One frustrating
thing about Web design is that when you do something that’s technically cool,
non-Web people are unimpressed. At my old site, I had a CSS-only three-column
one table. Not one. That’s amazing, but one has to understand the issues involved
to be impressed; as far as my wife is concerned, three columns are as simple
as two clicks of a button in a Word document.
CSS I am proud to claim. It took me several days—longer than it should have,
I know—to
figure out how to do it, but I’m astounded at my own innovation. Oh, and do
you see that little line between the sidebar and the main content? That wasn’t
easy either. Sadly, most people don’t know that it’s difficult, assume it’s easy, and focus instead
on the way it looks.

Both Jakob Nielsen and Dean
have said repeatedly that good and usable should
trump technological coolness every time. I thought I had learned
that lesson, but maybe I’m too enamored of my modest technical accomplishments.
I’m certainly not giving up on this current design, but any constructive comments
concerning the usability or look-and-feel are welcome.


Thank you for visiting my new location. It’s a fixer-upper with a lot of work left to do, but I like it. I have to manually apply categories to several hundred posts, find a way to port the comments over, and make some tweaks to the appearance. It should look pretty good as it stands, though. If you have any problems viewing this site, please drop me an e-mail (happy at atimelikethis dot net) and let me know what browser and operating system you’re using. Posting may be light for a while as I try to fine-tune this thing.

On life in the blogosphere

On other blogs, bloggers like to blog about blogging. I’m a blogger who enjoys
reading about blogging on other blogs sometimes, but I find that I can’t blog
about blogging without feeling self conscious about constantly using various
forms of the word blog, a word that I still find a little ridiculous.
This is a rare post here, because it is a blog post about blogging. So that
I don’t have to type blog and repeatedly inflict the word on innocent
readers, I’m
going to use the word porkpie instead.

The winners of the 2005
EU Evangelical Porkpie Awards
have been announced. The Happy Husband didn’t
win anything, but then it didn’t really fit into any of the categories.
Rey nominated this porkpie in the category for Best New Evangelical Porkpie.
The nomination did not effect an award, but it did yield some interesting results

  1. It gave me
    the distinction of becoming the first entrant to be disqualified, since I’ve
    porkpieing for 17 months and cannot be considered "new" by any definition—particularly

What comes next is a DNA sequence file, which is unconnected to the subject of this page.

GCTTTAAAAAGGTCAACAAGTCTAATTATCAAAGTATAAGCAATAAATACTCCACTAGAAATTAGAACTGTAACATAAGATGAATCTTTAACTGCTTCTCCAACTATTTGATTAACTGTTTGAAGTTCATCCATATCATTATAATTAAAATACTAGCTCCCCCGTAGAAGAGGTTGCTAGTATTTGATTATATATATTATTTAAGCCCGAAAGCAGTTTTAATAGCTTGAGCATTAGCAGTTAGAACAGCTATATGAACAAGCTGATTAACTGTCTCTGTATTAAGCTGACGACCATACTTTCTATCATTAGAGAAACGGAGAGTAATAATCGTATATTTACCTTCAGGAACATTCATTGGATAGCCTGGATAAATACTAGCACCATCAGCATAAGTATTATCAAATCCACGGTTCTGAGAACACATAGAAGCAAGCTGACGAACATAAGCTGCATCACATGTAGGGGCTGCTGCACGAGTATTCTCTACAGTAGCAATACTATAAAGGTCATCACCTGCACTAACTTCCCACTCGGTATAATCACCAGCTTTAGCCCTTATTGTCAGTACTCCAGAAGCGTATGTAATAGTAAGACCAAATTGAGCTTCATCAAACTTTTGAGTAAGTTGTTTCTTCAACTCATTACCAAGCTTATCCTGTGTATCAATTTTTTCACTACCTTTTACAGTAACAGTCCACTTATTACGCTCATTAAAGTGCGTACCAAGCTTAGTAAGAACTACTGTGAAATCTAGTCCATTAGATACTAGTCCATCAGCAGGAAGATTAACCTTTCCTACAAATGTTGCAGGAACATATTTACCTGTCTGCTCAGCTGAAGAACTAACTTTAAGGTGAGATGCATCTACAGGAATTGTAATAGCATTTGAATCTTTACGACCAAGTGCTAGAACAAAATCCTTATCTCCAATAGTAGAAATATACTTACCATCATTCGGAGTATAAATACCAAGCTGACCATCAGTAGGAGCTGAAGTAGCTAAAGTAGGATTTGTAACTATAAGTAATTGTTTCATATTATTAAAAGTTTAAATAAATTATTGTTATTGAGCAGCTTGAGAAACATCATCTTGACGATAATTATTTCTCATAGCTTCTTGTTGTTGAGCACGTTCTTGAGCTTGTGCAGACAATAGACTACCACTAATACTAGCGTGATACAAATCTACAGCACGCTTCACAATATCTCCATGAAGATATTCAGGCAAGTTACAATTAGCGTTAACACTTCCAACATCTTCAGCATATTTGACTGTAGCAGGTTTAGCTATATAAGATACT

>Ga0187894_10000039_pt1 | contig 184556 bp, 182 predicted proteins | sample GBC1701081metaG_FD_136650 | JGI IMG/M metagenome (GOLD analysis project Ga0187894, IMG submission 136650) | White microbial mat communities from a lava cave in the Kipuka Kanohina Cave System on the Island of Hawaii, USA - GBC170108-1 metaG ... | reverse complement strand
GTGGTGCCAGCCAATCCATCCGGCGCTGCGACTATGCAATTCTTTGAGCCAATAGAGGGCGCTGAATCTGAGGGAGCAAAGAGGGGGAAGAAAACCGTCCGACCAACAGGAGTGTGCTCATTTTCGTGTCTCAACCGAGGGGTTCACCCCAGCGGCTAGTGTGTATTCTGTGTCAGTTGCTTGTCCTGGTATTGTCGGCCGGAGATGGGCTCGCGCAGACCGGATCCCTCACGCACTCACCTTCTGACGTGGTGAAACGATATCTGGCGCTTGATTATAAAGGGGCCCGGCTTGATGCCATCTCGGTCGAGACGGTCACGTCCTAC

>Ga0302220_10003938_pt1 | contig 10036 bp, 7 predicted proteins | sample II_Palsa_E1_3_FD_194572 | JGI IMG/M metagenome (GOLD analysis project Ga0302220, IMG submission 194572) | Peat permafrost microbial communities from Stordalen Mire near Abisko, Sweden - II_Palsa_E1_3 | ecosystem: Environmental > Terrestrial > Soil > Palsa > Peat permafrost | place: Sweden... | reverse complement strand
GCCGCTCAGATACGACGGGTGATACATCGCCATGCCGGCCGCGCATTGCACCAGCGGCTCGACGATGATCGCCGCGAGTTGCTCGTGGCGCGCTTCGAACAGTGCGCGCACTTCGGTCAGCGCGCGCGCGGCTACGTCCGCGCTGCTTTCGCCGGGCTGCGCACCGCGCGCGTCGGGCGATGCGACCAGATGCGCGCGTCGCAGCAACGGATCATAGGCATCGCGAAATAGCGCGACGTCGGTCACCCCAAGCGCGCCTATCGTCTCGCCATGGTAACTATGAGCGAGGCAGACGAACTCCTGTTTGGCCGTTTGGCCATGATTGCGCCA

not by porkpieosphere standards.
  2. Due to the disqualification, The
    Husband was the only porkpie on the list of nominees to appear in a strikethrough
    font for a week
    or so. The line through this site’s name brought more attention to it than
    it would have received under normal conditions. My traffic increased quite
    bit during
    that week.
  3. The top-quality
    highly competitive
    behind Amy’s
    , another Best New Porkpie nominee, declared me to be her
    stiffest competition (or, as she put it, "biggest
    " because THH is "a great site, plain
    and simple."). I consider
    that quite a compliment, especially since she eventually
    won the award and impressed Eric the Preacher enough to interview
    her at length
    on the Evangelical
    site. As soon as I
    do the redesign I’ve been thinking about for the past six months, her
    is going
    sidebar as
  4. My artist/geek friend Rey, whose The
    Bible Archive
    was a nominee for Best
    Evangelical Porkpie–Apologetics, borrowed a page from the
    Impressionists’ playbook
    and held his own Salon
    du Refusé
    , an awards showcase so arbitrary it borders on Dadaism.
    Eric the Preacher liked the idea so much he even put the Salon graphic (see
    above) in the EU sidebar even though he wasn’t included in the Salon. Coolness
    on all sorts of levels.
  5. This porkpie was included in the Salon
    du Refusé
    and given the award for
    Not A Runner Up. It is my first award, and I couldn’t be happier about it.

Though some folks thought the Evangelical Porkpie Awards were silly, divisive,
and irrelevant, I think they accomplished their purpose of bringing valuable
attention to some quality work that people are doing. Even nominees who didn’t
win benefited from some extra traffic, and even those who weren’t nominated
benefited from their discovery of porkpies they might otherwise never have
noticed. I commend Eric for a good idea and thank him for all the work he put
in to promoting God-oriented sites.

I should note that the Salon du Refusé did not escape controversy. Apparently
there have been accusations of blatantly erroneous French grammar, mistakes
born of ignorance that tries to sound sophisticated and impressive. For the
record, I have no problem with that and find it entirely appropriate and in keeping
with the spirit of the Salon awards.

You know you’re a blogger when…

Last night I had a dream (a dream—please understand that before reading any
further) that I received the following letter from my high school

Dear Curt,

I realize we haven’t even seen each other in 17 years and that we have had
no relationship by any definition of the word for at least that long. I feel,
however, that we need to formally dissolve our marriage. This may be a somewhat
empty gesture, but I have filed legal papers for divorce. I want you to know
that I expect nothing from you in terms of money, property, or personal
contact. I just want this settled once and for all. I hope this will provide
closure for both of us.


Let me repeat—this was a DREAM. I did not marry my high school
girlfriend in real life. We broke up in 1989. But within the muddled context
of the dream several thoughts ran through my head (pretty much in this order):

  1. Oh NO! I forgot we had that wedding!
  2. Oh NO! I forgot we never really divorced!